A California judge ruled on Tuesday that the owners of a Berkeley building that collapsed killing six young students cannot get out of a lawsuit.
The ongoing lawsuit alleges the company had assumed liability for the project’s defects from the property’s original owner.
Judge Brad Seligman found that Granite Library Gardens LP cannot quickly get out of a lawsuit brought by a roofing company, because it had assumed liability for the property’s defects from its original owners when it entered entered into a contract with the owners in September 2005.
Granite had argued that it was not liable for construction defects, because the contract only applied to negligence during the construction of the building. The roofing company that brought the suit — IRC Technology Inc. — however, argued that the contract encompassed negligence by the owner in maintaining and operating the building even after its construction was complete.
“That interpretation makes sense when viewed in light of the example of this case, which is unusual in the horrible extent of the injuries involved,” Judge Seligman said.
The suit stems from an underlying lawsuit filed by the families of the survivors of the collapse against more than 35 defendants in 2015. The suit alleges that the owners and management company were negligent through failing to fix damage to the balcony after “red flags” were spotted.
The suit alleged the defendants, which include Blackrock, the trillion dollar investment fund that financed the project, failed to act when informed that mushrooms were growing on the balcony, a sign that wooden joists were affected by dry rot.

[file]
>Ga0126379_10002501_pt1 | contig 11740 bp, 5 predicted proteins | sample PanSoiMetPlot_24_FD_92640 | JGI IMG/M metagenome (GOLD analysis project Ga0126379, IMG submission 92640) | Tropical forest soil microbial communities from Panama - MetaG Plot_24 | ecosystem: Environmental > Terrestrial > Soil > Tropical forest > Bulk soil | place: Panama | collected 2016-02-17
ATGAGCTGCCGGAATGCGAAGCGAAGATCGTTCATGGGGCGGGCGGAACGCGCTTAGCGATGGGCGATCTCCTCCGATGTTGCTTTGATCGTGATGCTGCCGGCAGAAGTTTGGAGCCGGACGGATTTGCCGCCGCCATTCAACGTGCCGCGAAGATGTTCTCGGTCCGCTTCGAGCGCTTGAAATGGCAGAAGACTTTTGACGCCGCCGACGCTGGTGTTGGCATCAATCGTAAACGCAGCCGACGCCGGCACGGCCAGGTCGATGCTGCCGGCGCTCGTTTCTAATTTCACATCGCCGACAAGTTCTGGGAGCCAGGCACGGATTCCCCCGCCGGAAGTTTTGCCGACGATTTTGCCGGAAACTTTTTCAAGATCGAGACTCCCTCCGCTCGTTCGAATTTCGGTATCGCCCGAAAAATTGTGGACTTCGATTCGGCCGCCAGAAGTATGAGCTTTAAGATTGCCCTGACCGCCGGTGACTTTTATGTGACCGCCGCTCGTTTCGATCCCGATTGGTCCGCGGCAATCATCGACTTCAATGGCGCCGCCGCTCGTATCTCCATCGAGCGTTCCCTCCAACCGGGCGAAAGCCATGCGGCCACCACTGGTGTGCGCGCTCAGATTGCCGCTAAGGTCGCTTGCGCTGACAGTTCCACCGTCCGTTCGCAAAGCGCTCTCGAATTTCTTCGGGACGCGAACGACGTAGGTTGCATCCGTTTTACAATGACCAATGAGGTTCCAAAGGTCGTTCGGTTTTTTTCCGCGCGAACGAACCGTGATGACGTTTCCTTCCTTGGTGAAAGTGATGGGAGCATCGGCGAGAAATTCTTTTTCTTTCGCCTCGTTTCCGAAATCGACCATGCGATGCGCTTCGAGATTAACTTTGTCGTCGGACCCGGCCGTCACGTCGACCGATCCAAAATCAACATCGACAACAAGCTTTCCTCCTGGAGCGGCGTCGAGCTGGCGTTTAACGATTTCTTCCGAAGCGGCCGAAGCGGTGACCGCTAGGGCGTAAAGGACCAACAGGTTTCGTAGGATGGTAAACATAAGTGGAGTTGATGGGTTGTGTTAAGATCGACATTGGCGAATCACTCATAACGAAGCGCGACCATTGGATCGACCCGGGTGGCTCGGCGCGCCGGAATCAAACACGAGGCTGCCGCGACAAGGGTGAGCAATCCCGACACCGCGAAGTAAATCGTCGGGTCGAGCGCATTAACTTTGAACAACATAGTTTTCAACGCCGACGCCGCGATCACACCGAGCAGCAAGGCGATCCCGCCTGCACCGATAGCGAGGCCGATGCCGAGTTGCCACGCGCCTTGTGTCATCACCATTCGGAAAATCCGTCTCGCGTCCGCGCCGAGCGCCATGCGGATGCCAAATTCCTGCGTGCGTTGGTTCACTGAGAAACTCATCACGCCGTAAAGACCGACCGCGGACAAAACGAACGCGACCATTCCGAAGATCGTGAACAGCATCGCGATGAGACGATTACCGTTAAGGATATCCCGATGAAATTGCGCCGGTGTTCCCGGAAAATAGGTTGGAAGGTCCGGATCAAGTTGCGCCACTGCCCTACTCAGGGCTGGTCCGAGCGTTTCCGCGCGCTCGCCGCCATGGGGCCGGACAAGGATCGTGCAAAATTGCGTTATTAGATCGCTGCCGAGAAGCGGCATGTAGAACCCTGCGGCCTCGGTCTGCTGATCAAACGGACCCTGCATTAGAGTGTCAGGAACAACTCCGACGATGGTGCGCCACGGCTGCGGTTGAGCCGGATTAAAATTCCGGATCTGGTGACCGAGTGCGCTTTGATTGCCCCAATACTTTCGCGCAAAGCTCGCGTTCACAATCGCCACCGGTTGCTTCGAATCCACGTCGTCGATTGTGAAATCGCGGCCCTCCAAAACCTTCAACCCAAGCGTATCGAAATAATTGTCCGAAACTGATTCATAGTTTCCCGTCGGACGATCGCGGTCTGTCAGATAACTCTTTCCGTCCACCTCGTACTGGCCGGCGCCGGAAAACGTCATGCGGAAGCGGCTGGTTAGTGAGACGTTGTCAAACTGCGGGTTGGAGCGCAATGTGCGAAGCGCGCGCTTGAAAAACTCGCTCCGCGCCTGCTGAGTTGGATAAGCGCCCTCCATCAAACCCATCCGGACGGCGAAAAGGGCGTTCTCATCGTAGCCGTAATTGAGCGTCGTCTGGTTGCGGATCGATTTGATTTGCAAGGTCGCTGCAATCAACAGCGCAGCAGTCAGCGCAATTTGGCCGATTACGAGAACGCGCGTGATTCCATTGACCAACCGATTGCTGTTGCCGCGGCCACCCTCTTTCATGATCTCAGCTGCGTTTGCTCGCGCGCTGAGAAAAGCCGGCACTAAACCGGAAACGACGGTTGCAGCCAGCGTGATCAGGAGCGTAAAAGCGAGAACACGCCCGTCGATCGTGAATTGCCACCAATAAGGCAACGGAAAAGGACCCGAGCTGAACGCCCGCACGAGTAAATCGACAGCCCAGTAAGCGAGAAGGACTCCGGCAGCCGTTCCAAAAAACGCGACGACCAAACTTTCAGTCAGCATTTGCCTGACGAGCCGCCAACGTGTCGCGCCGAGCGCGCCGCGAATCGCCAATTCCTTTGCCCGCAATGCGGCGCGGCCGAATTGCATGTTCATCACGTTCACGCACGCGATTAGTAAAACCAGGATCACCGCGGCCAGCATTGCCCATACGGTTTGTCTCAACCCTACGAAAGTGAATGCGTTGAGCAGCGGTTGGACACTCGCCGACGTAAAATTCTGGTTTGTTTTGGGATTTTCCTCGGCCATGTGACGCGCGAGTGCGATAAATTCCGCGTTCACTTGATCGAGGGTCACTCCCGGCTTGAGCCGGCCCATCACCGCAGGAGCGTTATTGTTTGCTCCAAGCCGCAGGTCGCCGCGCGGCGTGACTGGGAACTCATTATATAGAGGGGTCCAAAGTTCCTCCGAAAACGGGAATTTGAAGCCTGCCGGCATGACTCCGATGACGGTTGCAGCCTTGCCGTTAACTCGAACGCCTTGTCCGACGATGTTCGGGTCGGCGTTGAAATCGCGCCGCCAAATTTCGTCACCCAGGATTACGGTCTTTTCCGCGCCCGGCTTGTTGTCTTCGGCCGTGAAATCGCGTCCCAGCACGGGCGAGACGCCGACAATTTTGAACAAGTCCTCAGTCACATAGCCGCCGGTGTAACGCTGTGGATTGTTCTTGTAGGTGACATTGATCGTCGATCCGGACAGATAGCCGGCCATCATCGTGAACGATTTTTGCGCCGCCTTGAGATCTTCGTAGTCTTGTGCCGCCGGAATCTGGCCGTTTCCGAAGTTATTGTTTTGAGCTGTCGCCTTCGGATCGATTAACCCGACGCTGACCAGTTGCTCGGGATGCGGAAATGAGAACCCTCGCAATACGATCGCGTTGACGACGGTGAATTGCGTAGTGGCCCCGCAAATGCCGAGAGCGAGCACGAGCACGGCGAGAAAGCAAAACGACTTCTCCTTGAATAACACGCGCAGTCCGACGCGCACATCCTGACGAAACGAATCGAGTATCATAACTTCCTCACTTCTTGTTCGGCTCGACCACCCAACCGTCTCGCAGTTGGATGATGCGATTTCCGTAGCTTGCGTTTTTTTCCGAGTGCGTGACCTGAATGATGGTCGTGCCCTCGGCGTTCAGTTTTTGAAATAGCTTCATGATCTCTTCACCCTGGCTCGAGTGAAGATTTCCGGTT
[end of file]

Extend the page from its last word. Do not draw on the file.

Olivia Burke, Eimear Walsh, Eoghan Culligan, Niccolai Schuster and Lorcan Miller, all 21, died after they were thrown four floors to the ground during a friend’s birthday party in the university city of Berkeley. Burke’s cousin, 22-year-old Ashley Donohoe from California, also died in the tragedy on 16 June.
In April, Judge Seligman ruled that the survivors and families of victims of the Berkeley balcony collapse to sue for additional punitive damages.
It means the survivors and families can sue the owners, management company and the lead firm involved in the construction of the Library Gardens building in Berkeley for additional damages paid on top of basic compensation, which are designed to discourage similar conduct in future.
They also claim the construction firm was negligent in its use of materials and the standard of waterproofing work done.
The lawsuits are proceeding after a decision in March by the district attorney of Alameda County not to file criminal charges, citing an inability to prove manslaughter through negligence beyond a reasonable doubt.
The companies have all denied they were at fault for the collapse of the balcony in June 2015.
The cases are currently at a pre-trial phase and are likely to be heard in full in 2017.